The Plymouth Prowler: Aluminum Intensity & Intensity of Purpose

Aluminum Intensity

When Chrysler unveiled the Plymouth Prowler in Detroit at the 1993 North American International Auto Show, it was a concept car. Concept cars tend to be stunning examples of designers’ imaginations, of what could be, only if…At the 1997 North American International Auto Show, the Prowler is, in effect, akin to the Neon and the Breeze. Like them, it is a production car. Of course, this is not your run-of-the-mill vehicle.

For one thing, beneath that purple paint are more than 900 pounds of aluminum. Given that the whole thing tips the scales at 2,780 pounds, and given the fact that aluminum is light, that is, to say the very least, a lot of aluminum. The point is: This hot rod is not only out-of-the-box in terms of the design thinking that’s behind it, it is also way out there in terms of driving forward alternative approaches to productionizing the material.

Consider this, for example. For years, commercial aircraft have been riveted. Cars, on the other hand, have been welded, typically with resistance welding. But what if spot welds were replaced with rivets? The Chrysler engineers—as the company’s ad says—questioned everything. And they asked a question about rivets and welds. Although there is welding on the Prowler —a prime example is the frame, as will be noted below—the spot welds are replaced by rivets. Of course, rivets have typically taken longer to apply than spot welds, and since cycle time is key in automotive, there was a concern about the riveting time requirement. So it was a matter of pushing that technology forward. Rivets are placed on the Prowler in a one-second cycle. (One interesting aspect of using this mechanical joining method: sheets of different thicknesses can be put together.) But then there is the issue of stiffness. Which led to the need to utilize epoxy adhesives. So now there is a combination of technologies, with rivets used in combination with adhesives. The result is a structure with a stiffness that’s improved by 40%.

“At Chrysler,” says Dr. Saad M. Abouzahr, Prowler Materials Executive, Team Prowler, “we approach new technology with an open mind. If it is the best way, then we do it.” As with Prowler, they did just that.

As Abouzahr admits, there is a wealth of know-how existing relating to how to process steel for automotive production. There isn’t a comparable knowledge base for aluminum. But as Chrysler, like all carmakers, faces the need to develop vehicles that are lighter and therefore provide more miles per gallon, there is a need to start aggressively climbing the learning curve so that there are material alternatives.

Chrysler has worked with aluminum before. Abouzahr references, for example, the “Neon Lite” project that was conducted in 1994. “We learned quite a bit about processing,” Abouzahr admits. They did weld bonding, riveting, and rivet bonding on that vehicle, which was, as the name implies, an aluminized version of the existing steel-architecture Neon. By replacing steel panels with aluminum, the body weight was cut by 50%; overall, a 25% weight reduction was achieved for the Neon Lite. But the resultant vehicle, while incredibly stiff (Abouzahr notes that the combination of adhesives and rivets helps create an excellent assembly so far as stiffness—which contributes good noise, vibration, and harshness [NVH] measures is concerned) was also incredibly stiff vis-à-vis financial considerations.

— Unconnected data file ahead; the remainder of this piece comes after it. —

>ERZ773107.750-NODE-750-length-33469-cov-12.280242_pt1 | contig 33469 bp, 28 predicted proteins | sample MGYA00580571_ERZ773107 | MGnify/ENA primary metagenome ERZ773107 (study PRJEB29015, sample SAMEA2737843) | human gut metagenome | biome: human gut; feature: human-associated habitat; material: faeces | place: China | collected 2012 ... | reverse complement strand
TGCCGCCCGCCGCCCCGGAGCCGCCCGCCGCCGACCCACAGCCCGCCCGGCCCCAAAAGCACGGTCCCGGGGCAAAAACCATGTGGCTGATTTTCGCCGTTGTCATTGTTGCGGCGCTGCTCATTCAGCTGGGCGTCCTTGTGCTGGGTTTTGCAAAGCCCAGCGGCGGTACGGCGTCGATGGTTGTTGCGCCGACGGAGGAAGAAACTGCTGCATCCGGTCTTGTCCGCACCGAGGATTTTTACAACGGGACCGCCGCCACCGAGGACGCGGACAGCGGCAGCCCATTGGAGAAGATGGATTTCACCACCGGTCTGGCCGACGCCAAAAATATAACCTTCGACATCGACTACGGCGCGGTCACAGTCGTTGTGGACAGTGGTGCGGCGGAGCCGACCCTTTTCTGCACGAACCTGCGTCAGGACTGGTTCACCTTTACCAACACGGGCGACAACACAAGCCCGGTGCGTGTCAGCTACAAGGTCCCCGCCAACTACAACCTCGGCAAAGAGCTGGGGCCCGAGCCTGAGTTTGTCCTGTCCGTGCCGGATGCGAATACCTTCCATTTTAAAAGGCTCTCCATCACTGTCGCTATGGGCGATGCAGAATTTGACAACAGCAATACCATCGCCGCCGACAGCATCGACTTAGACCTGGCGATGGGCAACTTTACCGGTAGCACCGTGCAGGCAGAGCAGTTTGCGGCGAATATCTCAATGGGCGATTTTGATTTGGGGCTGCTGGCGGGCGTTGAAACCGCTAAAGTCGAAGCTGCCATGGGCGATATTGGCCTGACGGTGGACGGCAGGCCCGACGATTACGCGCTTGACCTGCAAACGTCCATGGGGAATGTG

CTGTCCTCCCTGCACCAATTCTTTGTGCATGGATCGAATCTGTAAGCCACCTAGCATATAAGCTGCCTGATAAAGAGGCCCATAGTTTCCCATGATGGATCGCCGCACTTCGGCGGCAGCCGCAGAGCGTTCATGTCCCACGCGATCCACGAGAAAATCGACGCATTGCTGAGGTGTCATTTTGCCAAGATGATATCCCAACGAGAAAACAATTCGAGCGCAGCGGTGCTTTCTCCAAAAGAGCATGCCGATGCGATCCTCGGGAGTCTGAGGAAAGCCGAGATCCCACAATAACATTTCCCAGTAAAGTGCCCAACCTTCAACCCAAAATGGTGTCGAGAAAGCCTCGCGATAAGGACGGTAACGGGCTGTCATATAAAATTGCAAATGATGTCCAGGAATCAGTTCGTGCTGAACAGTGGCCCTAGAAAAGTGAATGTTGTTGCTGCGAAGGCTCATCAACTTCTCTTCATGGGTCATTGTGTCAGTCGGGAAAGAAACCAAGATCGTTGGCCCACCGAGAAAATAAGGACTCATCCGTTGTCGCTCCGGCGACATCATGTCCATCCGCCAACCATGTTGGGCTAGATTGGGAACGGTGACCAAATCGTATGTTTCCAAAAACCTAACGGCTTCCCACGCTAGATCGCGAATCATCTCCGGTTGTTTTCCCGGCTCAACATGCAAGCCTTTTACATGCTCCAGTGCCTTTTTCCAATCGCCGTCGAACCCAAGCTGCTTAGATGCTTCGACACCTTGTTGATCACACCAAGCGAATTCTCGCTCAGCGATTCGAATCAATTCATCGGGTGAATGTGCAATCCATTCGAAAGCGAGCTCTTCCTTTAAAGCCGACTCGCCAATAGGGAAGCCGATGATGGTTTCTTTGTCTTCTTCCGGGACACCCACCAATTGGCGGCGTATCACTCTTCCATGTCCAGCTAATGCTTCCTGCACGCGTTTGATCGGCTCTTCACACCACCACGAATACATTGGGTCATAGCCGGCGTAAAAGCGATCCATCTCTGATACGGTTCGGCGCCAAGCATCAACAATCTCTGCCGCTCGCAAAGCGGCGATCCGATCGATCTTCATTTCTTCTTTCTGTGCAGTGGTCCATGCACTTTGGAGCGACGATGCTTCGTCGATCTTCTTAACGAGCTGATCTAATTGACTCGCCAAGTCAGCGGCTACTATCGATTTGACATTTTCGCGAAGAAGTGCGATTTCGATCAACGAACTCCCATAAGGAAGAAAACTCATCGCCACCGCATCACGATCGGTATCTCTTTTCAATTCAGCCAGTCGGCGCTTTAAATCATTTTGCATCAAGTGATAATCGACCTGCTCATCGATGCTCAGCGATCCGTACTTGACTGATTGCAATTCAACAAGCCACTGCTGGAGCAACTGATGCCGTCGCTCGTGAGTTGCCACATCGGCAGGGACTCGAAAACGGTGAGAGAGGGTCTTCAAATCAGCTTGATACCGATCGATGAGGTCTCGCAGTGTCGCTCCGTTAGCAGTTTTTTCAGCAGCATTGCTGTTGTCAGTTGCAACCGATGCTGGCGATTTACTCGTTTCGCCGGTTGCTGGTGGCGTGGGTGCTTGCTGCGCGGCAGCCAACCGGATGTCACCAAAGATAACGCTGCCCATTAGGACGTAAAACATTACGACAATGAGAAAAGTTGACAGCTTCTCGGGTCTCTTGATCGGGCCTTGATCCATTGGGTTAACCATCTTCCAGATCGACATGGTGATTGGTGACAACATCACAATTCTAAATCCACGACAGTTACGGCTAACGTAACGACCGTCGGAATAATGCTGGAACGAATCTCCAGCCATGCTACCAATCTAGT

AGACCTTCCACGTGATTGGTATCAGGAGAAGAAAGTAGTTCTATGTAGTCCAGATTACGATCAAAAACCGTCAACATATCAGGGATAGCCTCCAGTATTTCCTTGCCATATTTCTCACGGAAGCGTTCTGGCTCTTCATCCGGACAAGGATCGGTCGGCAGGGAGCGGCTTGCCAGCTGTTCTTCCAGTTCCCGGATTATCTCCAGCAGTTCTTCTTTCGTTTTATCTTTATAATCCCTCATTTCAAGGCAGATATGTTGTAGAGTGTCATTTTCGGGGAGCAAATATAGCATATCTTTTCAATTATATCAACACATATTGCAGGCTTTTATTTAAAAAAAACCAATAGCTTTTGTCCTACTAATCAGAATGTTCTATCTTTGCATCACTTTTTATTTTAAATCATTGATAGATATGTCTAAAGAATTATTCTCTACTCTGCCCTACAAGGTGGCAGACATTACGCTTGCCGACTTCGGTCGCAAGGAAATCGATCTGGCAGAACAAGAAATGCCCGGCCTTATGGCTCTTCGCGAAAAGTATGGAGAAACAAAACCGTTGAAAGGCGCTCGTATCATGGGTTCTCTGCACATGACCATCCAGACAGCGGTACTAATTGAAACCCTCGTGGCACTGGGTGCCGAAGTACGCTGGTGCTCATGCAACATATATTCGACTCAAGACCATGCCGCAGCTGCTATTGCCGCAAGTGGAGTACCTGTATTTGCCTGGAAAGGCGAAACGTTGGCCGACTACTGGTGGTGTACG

The Prowler program is not about taking an existing design and then making it an alternative version. Rather, it is starting with the clean screen and developing a vehicle and the requisite process technology so that the Prowler is a production car, not a one-off, albeit a comparatively minimal production vehicle. This month, the Prowler goes into production at the Chrysler Conner Avenue Assembly Plant in Detroit. The projected first-year volume: 3,000 vehicles. Conner, incidentally, happens to be where another innovative vehicle is built: the Dodge Viper.

“We’ve never built a vehicle like this,” Abouzahr says, citing, for example, the frame. Ordinarily, he explains, car frames are steel that’s been stamped or roll formed. In the case of the Prowler, the components are extrusions and castings produced with 6061 and 6063 aluminum alloys, T6 temper. The pieces are then joined with MIG welding. There is quite a bit of welding: 105 feet of MIG welding per frame. Abouzahr points out that arc welding is something that’s usually avoided whenever possible when working with steel, due to warpage concerns. The assembled aluminum frame is measured post-welding; any deviations from nominal dimensions are corrected through machining. That’s right: the entire frame is fixtured and milled.

With regard to the body tub, however, steel technology has a lot to do with what is being done. That is, although the tub components are, for the most part, 5454-0 aluminum alloy, Abouzahr explains that they are stamped components. Stamping steel is well understood. In the case of Prowler, steel dies are used just as they would be if the tub were fabricated with steel components. “In principle,” Abouzahr admits, “it is the same stamping process.”

Without a doubt, the Prowler is an aluminum-intensive vehicle. In addition to the previously mentioned components, there are aluminum A357-T6 control arms, rocker arms, and knuckles. Aluminum alloy 6022-T6 is used for the hood, decklid, doors, and hood side panels. Various castings are made from A-356-T6. There is an aluminum seat frame. There is an aluminum-composite material used for the brake rotors.

But the idea behind the development of the vehicle wasn’t to use aluminum everywhere, just in places that made sense. So, for example, the front hinge pillar reinforcement and the tapping plates are made with cold-rolled low-carbon steel. Sheet molding compound (SMC) is used for the front and rear quarter panels, the rear valance panel, and the fenders. Acrylonitryle-butadiene-styrene (ABS) plastic is used for the grill. Reaction injection molding (RIM) urethane is used for the front fascia and front and rear bumper covers. The frame for the instrument panel is a magnesium casting (this single casting combines 20 stamped or molded pieces into a single part).